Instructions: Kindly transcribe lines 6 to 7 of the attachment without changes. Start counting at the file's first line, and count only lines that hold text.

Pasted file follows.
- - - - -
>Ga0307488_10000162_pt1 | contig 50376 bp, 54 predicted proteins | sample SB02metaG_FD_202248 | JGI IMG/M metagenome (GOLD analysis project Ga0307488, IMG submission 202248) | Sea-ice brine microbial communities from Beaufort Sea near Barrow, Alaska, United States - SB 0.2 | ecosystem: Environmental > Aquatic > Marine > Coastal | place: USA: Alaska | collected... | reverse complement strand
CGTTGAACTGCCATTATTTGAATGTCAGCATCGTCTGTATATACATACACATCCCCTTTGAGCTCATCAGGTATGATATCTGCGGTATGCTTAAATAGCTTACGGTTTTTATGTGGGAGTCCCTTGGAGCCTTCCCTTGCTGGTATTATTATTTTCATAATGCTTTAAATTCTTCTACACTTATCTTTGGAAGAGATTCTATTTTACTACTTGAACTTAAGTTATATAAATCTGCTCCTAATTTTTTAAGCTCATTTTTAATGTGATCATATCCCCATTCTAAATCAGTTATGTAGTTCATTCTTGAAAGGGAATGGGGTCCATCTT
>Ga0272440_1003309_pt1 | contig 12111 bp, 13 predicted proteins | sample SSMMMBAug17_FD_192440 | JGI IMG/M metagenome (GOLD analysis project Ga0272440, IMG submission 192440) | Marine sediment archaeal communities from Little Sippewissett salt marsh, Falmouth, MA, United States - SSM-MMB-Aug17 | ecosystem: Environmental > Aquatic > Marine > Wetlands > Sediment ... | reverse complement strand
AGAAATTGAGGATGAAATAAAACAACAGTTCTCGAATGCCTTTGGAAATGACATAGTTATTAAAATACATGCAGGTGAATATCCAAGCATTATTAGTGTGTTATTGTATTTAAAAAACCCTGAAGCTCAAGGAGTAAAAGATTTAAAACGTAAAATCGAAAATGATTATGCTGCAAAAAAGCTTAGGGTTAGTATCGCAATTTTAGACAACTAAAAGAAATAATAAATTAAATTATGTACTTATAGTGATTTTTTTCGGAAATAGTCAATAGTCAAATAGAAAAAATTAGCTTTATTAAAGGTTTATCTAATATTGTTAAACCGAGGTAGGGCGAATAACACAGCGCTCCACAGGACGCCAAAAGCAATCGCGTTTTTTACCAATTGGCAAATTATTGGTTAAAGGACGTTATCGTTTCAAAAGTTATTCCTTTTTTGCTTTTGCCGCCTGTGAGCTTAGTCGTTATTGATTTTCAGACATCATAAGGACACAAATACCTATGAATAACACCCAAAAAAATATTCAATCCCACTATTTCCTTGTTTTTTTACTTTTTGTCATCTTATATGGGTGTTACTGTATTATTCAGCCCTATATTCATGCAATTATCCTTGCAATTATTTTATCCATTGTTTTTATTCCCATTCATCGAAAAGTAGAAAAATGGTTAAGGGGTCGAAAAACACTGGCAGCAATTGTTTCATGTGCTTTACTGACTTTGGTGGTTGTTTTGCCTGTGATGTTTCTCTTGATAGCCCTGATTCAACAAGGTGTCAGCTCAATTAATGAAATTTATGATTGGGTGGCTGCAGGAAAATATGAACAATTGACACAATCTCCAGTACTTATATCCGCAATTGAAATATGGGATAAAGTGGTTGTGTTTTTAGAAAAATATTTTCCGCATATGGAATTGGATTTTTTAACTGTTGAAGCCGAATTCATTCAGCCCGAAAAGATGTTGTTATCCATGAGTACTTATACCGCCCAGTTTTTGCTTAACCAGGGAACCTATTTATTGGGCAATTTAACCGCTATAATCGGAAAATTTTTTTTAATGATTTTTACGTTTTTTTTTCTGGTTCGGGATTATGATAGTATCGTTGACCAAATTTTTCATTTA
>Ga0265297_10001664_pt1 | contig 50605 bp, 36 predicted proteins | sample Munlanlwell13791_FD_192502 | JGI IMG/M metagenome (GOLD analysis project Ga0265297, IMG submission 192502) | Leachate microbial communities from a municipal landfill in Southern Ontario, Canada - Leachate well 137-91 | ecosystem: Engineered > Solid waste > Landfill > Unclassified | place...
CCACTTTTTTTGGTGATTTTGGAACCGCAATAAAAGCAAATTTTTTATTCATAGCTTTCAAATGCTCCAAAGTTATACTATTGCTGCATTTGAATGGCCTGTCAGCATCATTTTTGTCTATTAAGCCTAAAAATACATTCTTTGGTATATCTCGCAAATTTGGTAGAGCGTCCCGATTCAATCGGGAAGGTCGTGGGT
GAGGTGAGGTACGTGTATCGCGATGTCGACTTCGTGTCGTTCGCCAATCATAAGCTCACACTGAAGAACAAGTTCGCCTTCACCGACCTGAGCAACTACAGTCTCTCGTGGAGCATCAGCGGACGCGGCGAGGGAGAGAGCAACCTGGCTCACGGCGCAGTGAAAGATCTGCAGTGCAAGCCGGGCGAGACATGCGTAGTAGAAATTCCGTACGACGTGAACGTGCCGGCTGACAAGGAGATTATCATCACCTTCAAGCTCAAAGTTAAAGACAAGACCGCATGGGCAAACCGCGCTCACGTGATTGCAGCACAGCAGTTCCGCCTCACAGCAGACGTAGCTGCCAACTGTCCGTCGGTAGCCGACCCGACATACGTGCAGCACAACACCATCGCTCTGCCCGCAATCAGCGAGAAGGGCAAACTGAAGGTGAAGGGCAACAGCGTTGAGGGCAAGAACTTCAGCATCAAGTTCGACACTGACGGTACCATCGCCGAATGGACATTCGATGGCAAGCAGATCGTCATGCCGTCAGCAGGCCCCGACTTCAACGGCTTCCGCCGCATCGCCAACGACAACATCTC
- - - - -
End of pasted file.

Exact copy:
CCACTTTTTTTGGTGATTTTGGAACCGCAATAAAAGCAAATTTTTTATTCATAGCTTTCAAATGCTCCAAAGTTATACTATTGCTGCATTTGAATGGCCTGTCAGCATCATTTTTGTCTATTAAGCCTAAAAATACATTCTTTGGTATATCTCGCAAATTTGGTAGAGCGTCCCGATTCAATCGGGAAGGTCGTGGGT
GAGGTGAGGTACGTGTATCGCGATGTCGACTTCGTGTCGTTCGCCAATCATAAGCTCACACTGAAGAACAAGTTCGCCTTCACCGACCTGAGCAACTACAGTCTCTCGTGGAGCATCAGCGGACGCGGCGAGGGAGAGAGCAACCTGGCTCACGGCGCAGTGAAAGATCTGCAGTGCAAGCCGGGCGAGACATGCGTAGTAGAAATTCCGTACGACGTGAACGTGCCGGCTGACAAGGAGATTATCATCACCTTCAAGCTCAAAGTTAAAGACAAGACCGCATGGGCAAACCGCGCTCACGTGATTGCAGCACAGCAGTTCCGCCTCACAGCAGACGTAGCTGCCAACTGTCCGTCGGTAGCCGACCCGACATACGTGCAGCACAACACCATCGCTCTGCCCGCAATCAGCGAGAAGGGCAAACTGAAGGTGAAGGGCAACAGCGTTGAGGGCAAGAACTTCAGCATCAAGTTCGACACTGACGGTACCATCGCCGAATGGACATTCGATGGCAAGCAGATCGTCATGCCGTCAGCAGGCCCCGACTTCAACGGCTTCCGCCGCATCGCCAACGACAACATCTC